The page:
Considering the intersection of buildings energy and environment, the graphic below was used at the recent BACnet International meeting and Building Automation & Sustainability Conference, sponsored by Engineered Systems to illustrate a point. This is a simple message: smart buildings use energy in a clean and efficient way thus becoming green buildings. Clearly, this is not in complete synchronization with the USGB’s LEED® definition of green buildings, but in the larger context of energy and the environment, building intelligence may be more critical than many other factors. Recent data from the DOE indicates that electricity generation is responsible for 39% of greenhouse gas emissions, and the American Institute of Architects credits buildings alone with responsibility for 48% of greenhouse gas emissions.
There is some overlap between these numbers since buildings are large electricity users and the burning of fuel to produce that electricity is what causes greenhouse gas emissions. There has also been solid research done to validate the fact that these emissions increase at times of peak demand. This is because utilities must fire their least-efficient and highest-polluting plants to meet peak demand. This is really just another way to embrace the whole idea of green buildings, but more importantly to emphasize the HVAC, automation, and energy part of that equation. Integrators can’t tell a story about how our work addresses building sites, urban redevelopment, bike racks, or recycled carpet. They can however tell a story about energy and demand response, plus they may be able to help pay for their services with dollars from the utility.
The GridWise Architecture Council (www.gridwiseac.org) recently sponsored an event focusing on the idea of interoperability between the grid and consumers. This gathering was part conference, but more importantly, it was an outreach effort on behalf of GridWise to seek input and develop collaboration between a diverse group of industry participants. These participants including building industry thought leaders like Jim Lee of Cimetrics and Toby Considine of the University of North Carolina and Chair of the oBix committee. A number of industry experts in the area of demand response (DR) also participated, includedMary Ann Piete of the Demand Response Research Center and Tim Daniels of Constellation NewEnergy, plus a number of participants in the NewEnergy Alliance. This alliance is made up of manufacturers and integrators in the buildings space who see DR as a major near-term opportunity for building systems and are joining together to educate the automation industry about the potential. One of the goals for this event was to forward a framework for understanding what is necessary to integrate buildings and the electric grid.
The council is trying to act as a catalyst for technology that will reduce the distance to integrate building and electric systems in a way that brings value to both. With a forecasted 40% increase in electric demand and an expected need for $900 billion in electric infrastructure investment to keep pace with that demand, smart buildings can play a huge role in relieving pressure.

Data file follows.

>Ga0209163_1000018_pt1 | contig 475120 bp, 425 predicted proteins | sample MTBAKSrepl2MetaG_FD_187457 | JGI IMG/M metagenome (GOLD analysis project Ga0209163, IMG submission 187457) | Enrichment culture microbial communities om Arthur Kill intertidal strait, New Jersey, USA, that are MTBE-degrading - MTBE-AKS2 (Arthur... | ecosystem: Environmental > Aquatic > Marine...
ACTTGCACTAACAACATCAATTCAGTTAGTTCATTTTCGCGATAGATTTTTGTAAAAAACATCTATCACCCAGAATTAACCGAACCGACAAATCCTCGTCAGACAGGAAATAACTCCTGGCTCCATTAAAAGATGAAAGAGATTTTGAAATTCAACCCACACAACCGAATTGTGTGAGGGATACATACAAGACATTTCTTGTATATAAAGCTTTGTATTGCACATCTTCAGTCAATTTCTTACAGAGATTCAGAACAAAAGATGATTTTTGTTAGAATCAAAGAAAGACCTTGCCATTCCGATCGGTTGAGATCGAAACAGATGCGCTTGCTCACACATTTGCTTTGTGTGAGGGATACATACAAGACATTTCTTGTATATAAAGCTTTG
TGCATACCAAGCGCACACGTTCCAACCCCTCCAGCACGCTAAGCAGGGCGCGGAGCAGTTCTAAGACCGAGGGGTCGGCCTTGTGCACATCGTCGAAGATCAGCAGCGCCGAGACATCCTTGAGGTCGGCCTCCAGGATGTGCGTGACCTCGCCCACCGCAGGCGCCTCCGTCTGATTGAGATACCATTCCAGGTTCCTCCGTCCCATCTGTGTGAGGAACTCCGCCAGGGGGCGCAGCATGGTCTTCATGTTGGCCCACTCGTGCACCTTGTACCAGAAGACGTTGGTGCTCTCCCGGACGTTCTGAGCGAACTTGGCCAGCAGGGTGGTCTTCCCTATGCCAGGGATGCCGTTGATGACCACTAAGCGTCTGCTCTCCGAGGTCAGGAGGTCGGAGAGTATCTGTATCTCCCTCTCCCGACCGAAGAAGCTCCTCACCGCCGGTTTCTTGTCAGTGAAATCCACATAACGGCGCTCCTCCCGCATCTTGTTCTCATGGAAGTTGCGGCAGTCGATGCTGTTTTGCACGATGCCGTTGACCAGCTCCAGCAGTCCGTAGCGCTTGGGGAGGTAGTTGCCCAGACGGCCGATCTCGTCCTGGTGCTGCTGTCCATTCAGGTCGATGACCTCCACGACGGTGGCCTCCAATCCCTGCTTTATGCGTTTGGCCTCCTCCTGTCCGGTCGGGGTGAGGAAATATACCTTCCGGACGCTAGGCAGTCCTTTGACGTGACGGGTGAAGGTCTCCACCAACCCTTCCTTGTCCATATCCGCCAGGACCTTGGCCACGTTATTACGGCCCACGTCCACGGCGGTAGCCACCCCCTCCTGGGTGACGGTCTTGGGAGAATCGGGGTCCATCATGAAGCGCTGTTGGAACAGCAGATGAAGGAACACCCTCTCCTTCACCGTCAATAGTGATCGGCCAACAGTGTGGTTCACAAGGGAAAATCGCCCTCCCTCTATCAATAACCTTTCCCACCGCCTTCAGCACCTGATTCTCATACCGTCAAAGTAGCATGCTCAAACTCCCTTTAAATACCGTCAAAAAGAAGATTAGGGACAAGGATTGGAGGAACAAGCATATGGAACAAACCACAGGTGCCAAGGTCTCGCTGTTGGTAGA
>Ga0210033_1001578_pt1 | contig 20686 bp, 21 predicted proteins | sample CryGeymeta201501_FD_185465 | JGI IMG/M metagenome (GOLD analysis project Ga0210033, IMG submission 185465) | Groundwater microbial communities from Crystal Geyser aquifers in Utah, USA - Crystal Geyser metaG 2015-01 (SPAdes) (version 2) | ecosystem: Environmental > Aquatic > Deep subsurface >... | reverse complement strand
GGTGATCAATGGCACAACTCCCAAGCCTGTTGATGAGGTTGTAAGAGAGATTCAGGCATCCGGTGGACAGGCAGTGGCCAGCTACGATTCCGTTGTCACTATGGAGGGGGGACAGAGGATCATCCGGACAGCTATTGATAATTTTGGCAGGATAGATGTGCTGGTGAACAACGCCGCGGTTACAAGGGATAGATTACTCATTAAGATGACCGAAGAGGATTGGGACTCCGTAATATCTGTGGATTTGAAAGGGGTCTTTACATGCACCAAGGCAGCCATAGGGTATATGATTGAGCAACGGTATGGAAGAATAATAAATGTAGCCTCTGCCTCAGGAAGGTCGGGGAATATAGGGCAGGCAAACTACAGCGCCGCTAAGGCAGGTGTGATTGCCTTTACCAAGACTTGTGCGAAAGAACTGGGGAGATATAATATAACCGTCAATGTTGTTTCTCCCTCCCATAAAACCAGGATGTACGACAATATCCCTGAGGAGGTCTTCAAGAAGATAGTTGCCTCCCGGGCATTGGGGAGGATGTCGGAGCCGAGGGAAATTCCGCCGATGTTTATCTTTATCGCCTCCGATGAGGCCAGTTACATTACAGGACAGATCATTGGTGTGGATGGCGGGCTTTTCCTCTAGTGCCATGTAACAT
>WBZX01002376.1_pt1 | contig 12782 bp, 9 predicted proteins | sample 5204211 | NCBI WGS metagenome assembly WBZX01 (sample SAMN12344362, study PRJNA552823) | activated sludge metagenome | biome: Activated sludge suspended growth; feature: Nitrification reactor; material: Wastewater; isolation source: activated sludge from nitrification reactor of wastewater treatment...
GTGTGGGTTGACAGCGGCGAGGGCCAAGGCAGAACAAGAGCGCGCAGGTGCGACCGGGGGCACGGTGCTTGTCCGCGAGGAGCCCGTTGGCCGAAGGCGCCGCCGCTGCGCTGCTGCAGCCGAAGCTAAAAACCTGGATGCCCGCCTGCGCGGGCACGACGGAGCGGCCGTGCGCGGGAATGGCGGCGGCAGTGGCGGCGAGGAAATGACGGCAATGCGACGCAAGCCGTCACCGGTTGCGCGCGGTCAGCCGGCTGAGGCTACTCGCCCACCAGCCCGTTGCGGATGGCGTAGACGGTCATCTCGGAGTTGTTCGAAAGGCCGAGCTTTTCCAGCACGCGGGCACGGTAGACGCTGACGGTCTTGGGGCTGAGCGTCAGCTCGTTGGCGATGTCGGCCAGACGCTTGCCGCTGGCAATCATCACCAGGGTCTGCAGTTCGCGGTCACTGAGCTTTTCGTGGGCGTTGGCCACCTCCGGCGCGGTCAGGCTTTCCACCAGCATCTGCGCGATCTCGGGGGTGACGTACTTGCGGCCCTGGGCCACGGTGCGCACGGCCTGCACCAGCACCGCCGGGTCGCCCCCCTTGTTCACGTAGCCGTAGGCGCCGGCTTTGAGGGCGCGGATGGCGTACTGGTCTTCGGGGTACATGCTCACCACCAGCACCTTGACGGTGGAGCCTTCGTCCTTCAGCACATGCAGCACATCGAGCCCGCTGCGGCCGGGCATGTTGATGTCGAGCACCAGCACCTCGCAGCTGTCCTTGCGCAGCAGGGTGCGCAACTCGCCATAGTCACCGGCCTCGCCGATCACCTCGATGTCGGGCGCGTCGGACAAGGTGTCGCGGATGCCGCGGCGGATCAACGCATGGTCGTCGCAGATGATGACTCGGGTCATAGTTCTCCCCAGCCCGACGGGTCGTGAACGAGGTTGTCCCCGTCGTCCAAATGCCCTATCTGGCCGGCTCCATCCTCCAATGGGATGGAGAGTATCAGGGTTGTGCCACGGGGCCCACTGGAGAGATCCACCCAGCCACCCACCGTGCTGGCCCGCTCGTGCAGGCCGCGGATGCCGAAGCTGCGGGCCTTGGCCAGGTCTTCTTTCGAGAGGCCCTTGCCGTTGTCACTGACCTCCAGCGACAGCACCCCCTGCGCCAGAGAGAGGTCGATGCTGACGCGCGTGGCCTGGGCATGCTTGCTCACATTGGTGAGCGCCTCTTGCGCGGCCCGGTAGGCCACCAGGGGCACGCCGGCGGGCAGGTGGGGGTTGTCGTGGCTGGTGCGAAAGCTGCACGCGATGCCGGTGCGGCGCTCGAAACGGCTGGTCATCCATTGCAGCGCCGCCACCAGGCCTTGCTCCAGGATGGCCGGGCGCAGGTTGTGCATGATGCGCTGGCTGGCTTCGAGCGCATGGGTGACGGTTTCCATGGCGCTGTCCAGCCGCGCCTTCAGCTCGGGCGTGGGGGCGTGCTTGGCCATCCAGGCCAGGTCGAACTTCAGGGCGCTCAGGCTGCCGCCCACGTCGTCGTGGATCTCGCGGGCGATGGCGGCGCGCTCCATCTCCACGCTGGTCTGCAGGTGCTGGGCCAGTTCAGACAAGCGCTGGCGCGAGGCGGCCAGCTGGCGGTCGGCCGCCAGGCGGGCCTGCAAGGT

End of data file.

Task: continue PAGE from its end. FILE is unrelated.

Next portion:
That means that the building can be viewed as a source of power and that automation systems can execute new strategies to shift load and take pressure off of peak demand time. Through DR, the customer gets paid for doing this, which generates cash to buy or expand and upgrade automation and energy management technology. This is a real opportunity to leverage programs from independent system operators (electricity wholesalers) and the utilities (electricity retailers) who are willing to pay owners cash to help them shift load from critical peak periods.
The translation is that customers may be able to pay for controls upgrades with the utilities money. This is a billion dollar market, and to really be successful, it will have to leverage the control capability of automation systems. It is particularly about using interoperability to enable new business models that allow for the transaction associated with buying and selling electricity to be opened up. Think of our early experiences with the Internet to just surf or send an e-mail, and consider now how companies like eBay, Amazon, and Google have built business models that are highly profitable. In just the same way, DR is a great example of how automation technology is being used to help utilities control and shift the demand for power at critical times, and in return resulting in a very real business proposition that will bring value to the electric system and revenue to building owners and control companies.
A great opportunity for the buildings and systems industry to learn more about this opportunity will be at the AHR Expo in New York this January 2008. The GridWise Architecture Council is an endorsing organization of this show and will be offering two free education sessions, to learn more about GridWise and how it will affect buildings (www.ahrexpo.com/education/freesessions.php). One session at AHR will be on global warming and GridWise and the second is titled, “The New Building Automation: Energy Demand Response.” GIB